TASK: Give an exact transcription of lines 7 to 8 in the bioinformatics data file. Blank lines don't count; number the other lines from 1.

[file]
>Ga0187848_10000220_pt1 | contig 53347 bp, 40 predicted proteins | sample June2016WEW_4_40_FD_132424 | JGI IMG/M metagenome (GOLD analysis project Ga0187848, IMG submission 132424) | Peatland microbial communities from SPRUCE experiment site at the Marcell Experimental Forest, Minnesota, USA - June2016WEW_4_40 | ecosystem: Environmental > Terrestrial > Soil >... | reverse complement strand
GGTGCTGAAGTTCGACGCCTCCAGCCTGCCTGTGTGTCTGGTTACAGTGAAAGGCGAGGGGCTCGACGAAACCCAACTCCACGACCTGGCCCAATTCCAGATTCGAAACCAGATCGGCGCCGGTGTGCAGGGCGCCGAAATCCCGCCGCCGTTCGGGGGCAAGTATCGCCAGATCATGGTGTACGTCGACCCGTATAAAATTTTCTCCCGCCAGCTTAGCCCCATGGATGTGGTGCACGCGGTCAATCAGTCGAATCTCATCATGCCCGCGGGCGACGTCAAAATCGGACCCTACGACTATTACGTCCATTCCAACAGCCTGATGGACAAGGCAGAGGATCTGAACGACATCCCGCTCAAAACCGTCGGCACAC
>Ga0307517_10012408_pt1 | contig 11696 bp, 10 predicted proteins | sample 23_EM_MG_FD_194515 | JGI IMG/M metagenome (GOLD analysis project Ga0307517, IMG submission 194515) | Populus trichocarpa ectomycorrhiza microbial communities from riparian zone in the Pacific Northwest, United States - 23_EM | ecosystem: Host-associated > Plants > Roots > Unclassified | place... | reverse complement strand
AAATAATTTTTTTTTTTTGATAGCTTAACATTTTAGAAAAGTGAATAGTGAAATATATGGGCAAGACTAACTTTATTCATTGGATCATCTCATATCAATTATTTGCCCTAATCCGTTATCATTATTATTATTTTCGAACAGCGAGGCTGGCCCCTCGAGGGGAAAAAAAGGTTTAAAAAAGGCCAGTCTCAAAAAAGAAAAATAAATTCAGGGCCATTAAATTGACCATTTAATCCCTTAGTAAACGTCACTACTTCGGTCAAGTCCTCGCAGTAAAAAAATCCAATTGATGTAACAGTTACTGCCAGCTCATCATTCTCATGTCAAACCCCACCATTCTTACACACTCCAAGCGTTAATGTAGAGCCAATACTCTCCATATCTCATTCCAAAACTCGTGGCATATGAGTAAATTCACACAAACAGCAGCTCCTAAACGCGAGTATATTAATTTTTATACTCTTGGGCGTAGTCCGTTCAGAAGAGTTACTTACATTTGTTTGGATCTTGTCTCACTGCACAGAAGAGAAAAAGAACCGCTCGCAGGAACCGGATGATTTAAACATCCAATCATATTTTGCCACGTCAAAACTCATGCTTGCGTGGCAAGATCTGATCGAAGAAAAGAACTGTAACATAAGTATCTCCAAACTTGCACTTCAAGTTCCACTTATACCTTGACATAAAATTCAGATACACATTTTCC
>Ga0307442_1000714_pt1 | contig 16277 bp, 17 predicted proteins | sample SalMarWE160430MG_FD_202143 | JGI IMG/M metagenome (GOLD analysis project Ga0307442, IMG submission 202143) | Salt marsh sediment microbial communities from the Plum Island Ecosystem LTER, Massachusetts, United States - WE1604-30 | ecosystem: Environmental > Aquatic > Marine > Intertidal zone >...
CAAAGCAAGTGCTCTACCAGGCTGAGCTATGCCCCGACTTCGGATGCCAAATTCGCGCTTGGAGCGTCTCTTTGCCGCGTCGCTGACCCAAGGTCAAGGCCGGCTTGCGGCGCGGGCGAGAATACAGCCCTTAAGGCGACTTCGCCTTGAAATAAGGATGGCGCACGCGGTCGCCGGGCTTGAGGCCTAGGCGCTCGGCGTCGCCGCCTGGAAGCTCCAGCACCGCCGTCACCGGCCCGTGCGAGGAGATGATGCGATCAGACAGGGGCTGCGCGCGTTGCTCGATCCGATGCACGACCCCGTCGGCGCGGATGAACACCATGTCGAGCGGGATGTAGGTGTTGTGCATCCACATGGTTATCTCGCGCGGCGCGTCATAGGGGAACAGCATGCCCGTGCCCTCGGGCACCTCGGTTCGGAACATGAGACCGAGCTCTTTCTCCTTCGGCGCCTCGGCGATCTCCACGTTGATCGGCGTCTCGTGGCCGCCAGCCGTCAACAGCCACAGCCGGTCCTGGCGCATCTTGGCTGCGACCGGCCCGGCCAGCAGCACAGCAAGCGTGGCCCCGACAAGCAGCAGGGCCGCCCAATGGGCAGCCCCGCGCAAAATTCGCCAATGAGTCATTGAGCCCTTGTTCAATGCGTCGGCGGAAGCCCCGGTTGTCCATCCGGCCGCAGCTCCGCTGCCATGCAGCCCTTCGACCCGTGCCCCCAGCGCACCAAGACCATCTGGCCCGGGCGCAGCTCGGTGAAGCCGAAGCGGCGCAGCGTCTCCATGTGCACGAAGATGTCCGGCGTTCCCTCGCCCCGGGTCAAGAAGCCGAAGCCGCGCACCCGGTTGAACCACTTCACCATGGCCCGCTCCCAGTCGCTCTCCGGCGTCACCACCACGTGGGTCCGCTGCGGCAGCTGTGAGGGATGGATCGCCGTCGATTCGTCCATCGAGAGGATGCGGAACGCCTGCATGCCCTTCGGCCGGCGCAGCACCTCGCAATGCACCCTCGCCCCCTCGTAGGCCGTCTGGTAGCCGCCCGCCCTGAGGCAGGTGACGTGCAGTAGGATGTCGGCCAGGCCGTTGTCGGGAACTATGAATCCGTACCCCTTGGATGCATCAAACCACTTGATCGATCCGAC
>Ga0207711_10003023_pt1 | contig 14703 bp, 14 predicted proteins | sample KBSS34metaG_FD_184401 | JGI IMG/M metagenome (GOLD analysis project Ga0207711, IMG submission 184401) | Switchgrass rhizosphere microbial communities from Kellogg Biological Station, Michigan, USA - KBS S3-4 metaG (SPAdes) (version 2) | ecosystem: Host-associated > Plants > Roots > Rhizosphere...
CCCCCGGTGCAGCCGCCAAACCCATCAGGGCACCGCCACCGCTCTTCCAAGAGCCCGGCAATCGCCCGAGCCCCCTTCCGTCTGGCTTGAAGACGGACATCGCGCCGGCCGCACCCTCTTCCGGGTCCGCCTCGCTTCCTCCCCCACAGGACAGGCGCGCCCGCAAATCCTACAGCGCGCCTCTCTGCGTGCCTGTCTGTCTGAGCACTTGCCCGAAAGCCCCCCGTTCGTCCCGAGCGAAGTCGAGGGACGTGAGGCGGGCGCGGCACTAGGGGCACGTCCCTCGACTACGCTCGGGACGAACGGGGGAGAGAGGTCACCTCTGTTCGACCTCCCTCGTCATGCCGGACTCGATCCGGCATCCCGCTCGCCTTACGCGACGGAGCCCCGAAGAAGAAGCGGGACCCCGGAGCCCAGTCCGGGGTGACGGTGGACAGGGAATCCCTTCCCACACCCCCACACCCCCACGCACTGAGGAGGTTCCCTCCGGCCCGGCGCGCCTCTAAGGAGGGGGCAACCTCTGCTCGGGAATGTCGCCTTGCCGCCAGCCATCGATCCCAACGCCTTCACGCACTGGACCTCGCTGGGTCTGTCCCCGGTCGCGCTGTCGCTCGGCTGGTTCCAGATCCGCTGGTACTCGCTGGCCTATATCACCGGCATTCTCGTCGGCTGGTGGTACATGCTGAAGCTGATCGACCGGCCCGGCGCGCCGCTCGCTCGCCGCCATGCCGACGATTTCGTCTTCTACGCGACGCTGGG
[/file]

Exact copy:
>Ga0207711_10003023_pt1 | contig 14703 bp, 14 predicted proteins | sample KBSS34metaG_FD_184401 | JGI IMG/M metagenome (GOLD analysis project Ga0207711, IMG submission 184401) | Switchgrass rhizosphere microbial communities from Kellogg Biological Station, Michigan, USA - KBS S3-4 metaG (SPAdes) (version 2) | ecosystem: Host-associated > Plants > Roots > Rhizosphere...
CCCCCGGTGCAGCCGCCAAACCCATCAGGGCACCGCCACCGCTCTTCCAAGAGCCCGGCAATCGCCCGAGCCCCCTTCCGTCTGGCTTGAAGACGGACATCGCGCCGGCCGCACCCTCTTCCGGGTCCGCCTCGCTTCCTCCCCCACAGGACAGGCGCGCCCGCAAATCCTACAGCGCGCCTCTCTGCGTGCCTGTCTGTCTGAGCACTTGCCCGAAAGCCCCCCGTTCGTCCCGAGCGAAGTCGAGGGACGTGAGGCGGGCGCGGCACTAGGGGCACGTCCCTCGACTACGCTCGGGACGAACGGGGGAGAGAGGTCACCTCTGTTCGACCTCCCTCGTCATGCCGGACTCGATCCGGCATCCCGCTCGCCTTACGCGACGGAGCCCCGAAGAAGAAGCGGGACCCCGGAGCCCAGTCCGGGGTGACGGTGGACAGGGAATCCCTTCCCACACCCCCACACCCCCACGCACTGAGGAGGTTCCCTCCGGCCCGGCGCGCCTCTAAGGAGGGGGCAACCTCTGCTCGGGAATGTCGCCTTGCCGCCAGCCATCGATCCCAACGCCTTCACGCACTGGACCTCGCTGGGTCTGTCCCCGGTCGCGCTGTCGCTCGGCTGGTTCCAGATCCGCTGGTACTCGCTGGCCTATATCACCGGCATTCTCGTCGGCTGGTGGTACATGCTGAAGCTGATCGACCGGCCCGGCGCGCCGCTCGCTCGCCGCCATGCCGACGATTTCGTCTTCTACGCGACGCTGGG